7. The member should protect their position and record their compliance with this guidance by documenting:
    • The discussions they have had internally within the business, any colleague, specialist and/or HMRC;
    • Explanations provided to them;
    • Their conclusion and the reasons for reaching that conclusion.

    It may be appropriate to confirm the facts in writing with a senior colleague or external advisers.

Is the error trivial?

  1. As a general principle all known errors should be corrected (save for non-material adjustments as described above). In the opinion of the professional bodies it is reasonable for a member to take no steps to advise HMRC of isolated errors where the tax effect is no more than minimal, say up to £200, as these will probably cost HMRC and the business more to process than they are worth to the Exchequer.

What are the business procedures associated with disclosing the error?

  1. A member must ensure that they have authority to disclose an error to HMRC or to discuss it with external professional advisers. They should refer to internal business procedures where relevant. If in any doubt or if the amount of tax involved is material the member should confirm the position with the SAO where there is one, or with other appropriate internal colleagues.
  2. A member must have the authority to agree a negotiated figure following disclosure of the facts and circumstances. A member cannot agree a figure that they know contains an error.
  3. In all cases where HMRC has sent an over-repayment to the business it must be returned to HMRC as soon as practicable. A member must deal with matters based on business procedures and cannot act without the necessary authority.

Stage 1: Discuss matters internally to agree authority to disclose

  1. Subject to the circumstances set out above, the member should consult internally requesting authority to notify HMRC of the error. A member should advise internal colleagues about the need to make a timely disclosure, and advise colleagues of the business’s obligations under the relevant tax legislation, referring, as relevant, to interest, surcharges, penalties and the rules concerning the delayed correction of innocent errors.
  2. Colleagues may not agree with the member’s advice and the member should then take the further steps detailed below:

Stage 2: Escalating the matter within the business

  1. Where it appears that colleagues are reluctant to agree to authorise disclosure of the error to HMRC, the member should escalate the issue within the business and refer to more senior colleagues.  It may be appropriate to consider again whether to seek to specialist advice and /or a second opinion.
  2. The member should explain to colleagues:
    • The potential consequences of non-disclosure;
    • The benefit of making a voluntary disclosure especially as regards reduced penalties; and
    • The wide-ranging powers available to HMRC to obtain information from taxpayers, their agents and third parties.
  1. This will also include the member explaining that they will be required to put their advice that disclosure is required in writing.
  2. If, having followed this approach there is continued reluctance to authorise disclosure to HMRC, the member should follow the actions in stage 3 below.

Stage 3: Advising senior colleagues in writing of the consequences of failure to disclose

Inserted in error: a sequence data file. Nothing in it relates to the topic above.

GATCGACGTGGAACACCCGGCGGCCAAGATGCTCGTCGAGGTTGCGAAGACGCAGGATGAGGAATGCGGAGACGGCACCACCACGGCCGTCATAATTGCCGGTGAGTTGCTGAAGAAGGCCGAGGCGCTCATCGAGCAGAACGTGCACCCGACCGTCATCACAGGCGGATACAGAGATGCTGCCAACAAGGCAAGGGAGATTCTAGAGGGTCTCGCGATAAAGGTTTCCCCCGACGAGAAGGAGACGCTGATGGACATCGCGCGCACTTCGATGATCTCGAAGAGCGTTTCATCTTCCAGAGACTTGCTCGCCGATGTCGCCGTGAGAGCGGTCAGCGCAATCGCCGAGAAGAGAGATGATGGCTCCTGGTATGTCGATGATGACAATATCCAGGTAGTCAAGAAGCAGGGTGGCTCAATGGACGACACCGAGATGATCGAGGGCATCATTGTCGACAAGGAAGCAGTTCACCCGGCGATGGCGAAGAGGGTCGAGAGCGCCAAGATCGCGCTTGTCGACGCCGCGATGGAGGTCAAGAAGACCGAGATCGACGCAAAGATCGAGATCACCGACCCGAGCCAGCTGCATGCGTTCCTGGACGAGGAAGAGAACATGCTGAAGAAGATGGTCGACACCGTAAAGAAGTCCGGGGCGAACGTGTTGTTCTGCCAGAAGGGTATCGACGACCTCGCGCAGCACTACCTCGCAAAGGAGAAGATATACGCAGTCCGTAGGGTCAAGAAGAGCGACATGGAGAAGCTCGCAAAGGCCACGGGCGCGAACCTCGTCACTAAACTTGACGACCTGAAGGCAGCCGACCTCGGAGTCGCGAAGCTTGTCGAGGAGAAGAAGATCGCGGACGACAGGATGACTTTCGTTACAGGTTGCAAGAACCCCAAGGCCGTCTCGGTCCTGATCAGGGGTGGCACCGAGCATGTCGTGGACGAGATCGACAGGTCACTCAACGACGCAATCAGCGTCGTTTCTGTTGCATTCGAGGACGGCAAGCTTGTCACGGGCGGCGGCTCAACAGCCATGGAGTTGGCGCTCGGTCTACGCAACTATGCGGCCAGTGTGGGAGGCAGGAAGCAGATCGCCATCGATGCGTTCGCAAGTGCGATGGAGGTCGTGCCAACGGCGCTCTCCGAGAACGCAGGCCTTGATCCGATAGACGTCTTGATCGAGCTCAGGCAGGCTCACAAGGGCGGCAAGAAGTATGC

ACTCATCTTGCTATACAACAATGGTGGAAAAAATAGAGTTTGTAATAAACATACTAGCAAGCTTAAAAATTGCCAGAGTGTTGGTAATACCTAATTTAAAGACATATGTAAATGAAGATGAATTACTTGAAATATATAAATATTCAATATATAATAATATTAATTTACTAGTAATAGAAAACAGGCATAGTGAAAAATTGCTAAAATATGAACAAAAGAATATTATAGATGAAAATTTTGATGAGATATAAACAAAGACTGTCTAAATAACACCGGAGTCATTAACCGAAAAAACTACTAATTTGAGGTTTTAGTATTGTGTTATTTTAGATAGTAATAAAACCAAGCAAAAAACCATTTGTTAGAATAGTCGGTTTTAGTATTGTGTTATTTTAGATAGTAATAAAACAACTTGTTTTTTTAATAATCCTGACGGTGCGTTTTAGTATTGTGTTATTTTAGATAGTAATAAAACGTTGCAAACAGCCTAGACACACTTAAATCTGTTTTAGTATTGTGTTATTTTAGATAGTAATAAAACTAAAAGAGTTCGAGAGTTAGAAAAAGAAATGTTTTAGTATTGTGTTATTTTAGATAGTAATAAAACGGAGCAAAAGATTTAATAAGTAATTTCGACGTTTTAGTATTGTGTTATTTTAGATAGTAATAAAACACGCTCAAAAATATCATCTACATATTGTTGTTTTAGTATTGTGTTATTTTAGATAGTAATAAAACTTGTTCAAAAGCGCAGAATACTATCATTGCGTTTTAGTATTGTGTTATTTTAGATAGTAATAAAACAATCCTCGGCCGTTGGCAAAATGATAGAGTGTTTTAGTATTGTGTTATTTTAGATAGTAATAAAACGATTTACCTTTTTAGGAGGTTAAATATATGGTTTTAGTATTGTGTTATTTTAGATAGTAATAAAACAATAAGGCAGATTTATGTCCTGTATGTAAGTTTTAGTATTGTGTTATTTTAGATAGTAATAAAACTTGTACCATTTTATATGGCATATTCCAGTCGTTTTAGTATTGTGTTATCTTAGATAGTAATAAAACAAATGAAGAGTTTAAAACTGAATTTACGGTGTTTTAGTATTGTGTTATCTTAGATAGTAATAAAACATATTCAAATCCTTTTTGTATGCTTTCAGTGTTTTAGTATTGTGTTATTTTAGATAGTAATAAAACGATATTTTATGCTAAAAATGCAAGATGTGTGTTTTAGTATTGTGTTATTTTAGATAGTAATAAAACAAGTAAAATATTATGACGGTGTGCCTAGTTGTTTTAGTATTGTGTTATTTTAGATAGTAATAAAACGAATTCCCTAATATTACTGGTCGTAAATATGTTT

1. Where senior colleagues remain unwilling to make a full disclosure to HMRC the member should ensure that their conduct and advice are such as to prevent their own probity being called into question. It is essential therefore to advise colleagues in writing, setting out the facts as understood by the member, confirming to the colleagues the member’s advice to disclose and the consequences of non-disclosure.
  2. If, after being advised in writing, the colleagues prevaricate about making a full disclosure, the member must consider at which point the prevarication should be treated as a refusal to disclose.

Actions where there is a refusal to authorise disclosure

  1. If, despite being fully advised of the consequences, there remains a refusal to authorise appropriate disclosure to HMRC, the member must:
    • Consult the business’s whistleblowing policy where one exists;
    • Consider whether a money laundering report should be made to the business’s MLRO / the National Crime Agency in a business within the AML regulated sector;
    • Consider taking specialist legal advice;
    • Consider their willingness to be associated with the business on an ongoing basis.

Other related matters

Corporation Tax or Other Returns

  1. Where the error relates to a corporation tax or other return the business must arrange to amend any return affected by the error providing it is within time to do so. Where the time limit for amending a return has passed, the business or its agent should provide HMRC with sufficient and accurate information to explain the error. If HMRC fails, or is unable, to take any necessary action, for example to issue a discovery assessment, a member is under no legal obligation to draw HMRC’s failure to their attention, nor to take any further action. Where it is relevant a member should ensure that colleagues within the organisation are aware of the potential for interest and /or penalties.

Decisions of Tribunals or Courts

  1. It is possible that after a business has made a return a later (perhaps years later) unrelated decision of the Tribunal or Court may cast doubt on whether the return was made on the correct basis.
  2. A member is not under a duty to monitor all returns and all tax cases for many years after the returns have been filed to identify this rare event. However, if the member is aware of such a situation they should discuss with colleagues and / or the business’s professional advisers and if deemed necessary, seek specialist advice.

While every care has been taken in the preparation of this guidance the PCRT Bodies do not undertake a duty of care or otherwise for any loss or damage occasioned by reliance on this guidance. Practical guidance cannot and should not be taken to substitute appropriate legal advice.

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Supporting documents

Download PCRT Fundamental Principles and Standards for Tax Planning.

Download fundmental principles